Climate change deniers take aim at Pope Francis

A conservative think tank that rejects mainstream climate science is seeking to discredit statements by Pope Francis on the need to curb global warming. 

giulio napolitano/Shutterstock.com

As Pope Francis prepares a historic document to make environmental issues a priority for Catholics, a group of climate-change deniers is trying to convince the pontiff this week that global warming is nothing to worry about.

The Heartland Institute — a Chicago-based conservative think tank that has been attempting to discredit widely accepted climate science and prevent regulations to cut greenhouse gas emissions — says it wants to "inform Pope Francis of the truth about climate science."

"Humans are not causing a climate crisis on God's green Earth — in fact, they are fulfilling their biblical duty to protect and use it for the benefit of humanity," Joseph Bast, president of the Heartland Institute, said in a statement.

The group is sending a delegation to Rome this week to try to get Pope Francis to pay attention to its position with events Monday (April 27) and Tuesday (April 28). The Holy Father, meanwhile, is hosting a workshop on global warming Tuesday at the Vatican, which will include U.N. Secretary-General Ban Ki-Moon and Harvard economist Jeffrey Sachs.

Pope Francis is drafting an encyclical (a papal letter that is sent to bishops of all the Roman Catholic churches) in which he is expected to declare that action on climate change is a moral imperative for the 1.2 billion Catholics around the world. The pope has been publicly speaking out on environmental issues over the past several months.

"I don't know if it [human activity] is the only cause, but mostly, in great part, it is man who has slapped nature in the face," the pope said, as quoted by the Associated Press, during a trip to the Philippines. "We have, in a sense, taken over nature."

The Heartland Institute's gripe with the pope might be emblematic of the rift that's opened between Pope Francis and some conservatives over hot-button issues in the culture wars. Last fall, he told a gathering of scientists that the Big Bang and evolution were not incompatible with religion. Some conservative Catholic groups were irked by the pope's more welcoming stance on gays and lesbians in the Church after he told reporters in 2013, "If they accept the Lord and have goodwill, who am I to judge them?" 

Among scientists who study the climate, 97 percent agree that humans are causing global warming, according to a 2013 study in the journal Environmental Research Letters. But among politicians, lobbyists and the public, this consensus seems to disappear. A recent investigation revealed that state environmental officials in Florida were informally banned from using the words "climate change" and "global warming." A 2014 poll from the Yale Project on Climate Change Communication found that 47 percent of Americans think global warming is caused mostly by human activities, and 23 percent don't think the climate is changing at all.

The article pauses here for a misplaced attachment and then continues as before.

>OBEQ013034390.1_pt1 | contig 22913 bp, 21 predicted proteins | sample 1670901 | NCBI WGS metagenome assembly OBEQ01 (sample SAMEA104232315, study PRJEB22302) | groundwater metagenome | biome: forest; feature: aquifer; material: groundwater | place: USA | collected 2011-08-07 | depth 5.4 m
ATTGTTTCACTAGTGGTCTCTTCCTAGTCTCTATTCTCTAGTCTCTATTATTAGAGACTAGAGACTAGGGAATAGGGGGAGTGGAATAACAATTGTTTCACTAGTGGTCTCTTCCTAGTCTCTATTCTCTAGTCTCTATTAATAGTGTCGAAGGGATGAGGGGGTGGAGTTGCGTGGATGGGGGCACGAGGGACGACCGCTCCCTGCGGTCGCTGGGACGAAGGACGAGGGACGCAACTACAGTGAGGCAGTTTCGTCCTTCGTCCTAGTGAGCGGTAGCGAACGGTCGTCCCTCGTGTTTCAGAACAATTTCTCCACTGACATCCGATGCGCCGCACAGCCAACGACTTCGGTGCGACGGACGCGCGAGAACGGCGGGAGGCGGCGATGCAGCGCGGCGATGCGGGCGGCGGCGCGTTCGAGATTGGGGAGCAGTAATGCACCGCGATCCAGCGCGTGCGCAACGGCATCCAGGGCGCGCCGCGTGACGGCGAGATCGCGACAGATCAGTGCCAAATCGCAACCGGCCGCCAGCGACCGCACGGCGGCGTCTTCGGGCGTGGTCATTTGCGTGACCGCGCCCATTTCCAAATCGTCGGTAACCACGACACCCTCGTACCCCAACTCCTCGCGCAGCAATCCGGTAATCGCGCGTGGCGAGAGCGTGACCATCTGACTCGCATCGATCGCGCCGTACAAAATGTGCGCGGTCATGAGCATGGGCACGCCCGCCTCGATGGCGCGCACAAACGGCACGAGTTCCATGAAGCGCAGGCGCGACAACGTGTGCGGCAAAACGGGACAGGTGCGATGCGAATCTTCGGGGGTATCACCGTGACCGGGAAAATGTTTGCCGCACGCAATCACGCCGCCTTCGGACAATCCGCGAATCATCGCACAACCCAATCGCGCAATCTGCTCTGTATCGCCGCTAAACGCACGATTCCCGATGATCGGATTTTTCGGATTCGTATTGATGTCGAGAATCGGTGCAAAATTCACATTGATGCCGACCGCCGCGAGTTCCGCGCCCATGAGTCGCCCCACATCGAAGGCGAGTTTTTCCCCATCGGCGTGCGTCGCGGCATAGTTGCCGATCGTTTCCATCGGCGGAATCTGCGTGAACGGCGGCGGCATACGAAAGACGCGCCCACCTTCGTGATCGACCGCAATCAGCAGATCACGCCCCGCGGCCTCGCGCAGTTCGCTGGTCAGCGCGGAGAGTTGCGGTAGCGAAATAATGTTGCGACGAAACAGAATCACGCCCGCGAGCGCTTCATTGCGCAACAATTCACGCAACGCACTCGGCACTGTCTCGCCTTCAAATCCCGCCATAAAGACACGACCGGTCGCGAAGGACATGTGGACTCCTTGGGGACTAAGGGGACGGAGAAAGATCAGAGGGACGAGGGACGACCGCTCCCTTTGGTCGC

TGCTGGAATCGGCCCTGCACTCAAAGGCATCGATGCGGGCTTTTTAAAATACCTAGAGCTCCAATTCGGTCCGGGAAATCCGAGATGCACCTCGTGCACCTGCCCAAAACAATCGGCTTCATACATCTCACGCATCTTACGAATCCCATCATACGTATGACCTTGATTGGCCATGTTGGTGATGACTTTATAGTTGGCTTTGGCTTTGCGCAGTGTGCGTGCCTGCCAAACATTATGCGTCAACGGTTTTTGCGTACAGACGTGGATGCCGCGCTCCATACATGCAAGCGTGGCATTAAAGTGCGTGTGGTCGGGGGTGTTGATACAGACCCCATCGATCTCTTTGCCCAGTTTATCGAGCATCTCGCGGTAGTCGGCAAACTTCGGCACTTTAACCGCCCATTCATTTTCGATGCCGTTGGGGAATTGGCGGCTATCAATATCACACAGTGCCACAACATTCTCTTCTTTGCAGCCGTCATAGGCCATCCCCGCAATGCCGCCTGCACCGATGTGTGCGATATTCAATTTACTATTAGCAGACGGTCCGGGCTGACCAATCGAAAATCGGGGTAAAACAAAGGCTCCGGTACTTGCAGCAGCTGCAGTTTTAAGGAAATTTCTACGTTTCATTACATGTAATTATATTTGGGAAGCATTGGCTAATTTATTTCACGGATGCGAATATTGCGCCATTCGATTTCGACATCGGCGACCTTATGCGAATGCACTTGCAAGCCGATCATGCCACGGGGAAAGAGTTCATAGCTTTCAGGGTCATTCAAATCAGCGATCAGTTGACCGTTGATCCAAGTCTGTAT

Follow Megan Gannon on Twitter. Follow us @livescienceFacebook Google+. Original article on Live Science.

Copyright 2015 LiveScience, a Purch company. All rights reserved. This material may not be published, broadcast, rewritten or redistributed.

You've read  of  free articles. Subscribe to continue.

Dear Reader,

About a year ago, I happened upon this statement about the Monitor in the Harvard Business Review – under the charming heading of “do things that don’t interest you”:

“Many things that end up” being meaningful, writes social scientist Joseph Grenny, “have come from conference workshops, articles, or online videos that began as a chore and ended with an insight. My work in Kenya, for example, was heavily influenced by a Christian Science Monitor article I had forced myself to read 10 years earlier. Sometimes, we call things ‘boring’ simply because they lie outside the box we are currently in.”

If you were to come up with a punchline to a joke about the Monitor, that would probably be it. We’re seen as being global, fair, insightful, and perhaps a bit too earnest. We’re the bran muffin of journalism.

But you know what? We change lives. And I’m going to argue that we change lives precisely because we force open that too-small box that most human beings think they live in.

The Monitor is a peculiar little publication that’s hard for the world to figure out. We’re run by a church, but we’re not only for church members and we’re not about converting people. We’re known as being fair even as the world becomes as polarized as at any time since the newspaper’s founding in 1908.

We have a mission beyond circulation, we want to bridge divides. We’re about kicking down the door of thought everywhere and saying, “You are bigger and more capable than you realize. And we can prove it.”

If you’re looking for bran muffin journalism, you can subscribe to the Monitor for $15. You’ll get the Monitor Weekly magazine, the Monitor Daily email, and unlimited access to CSMonitor.com.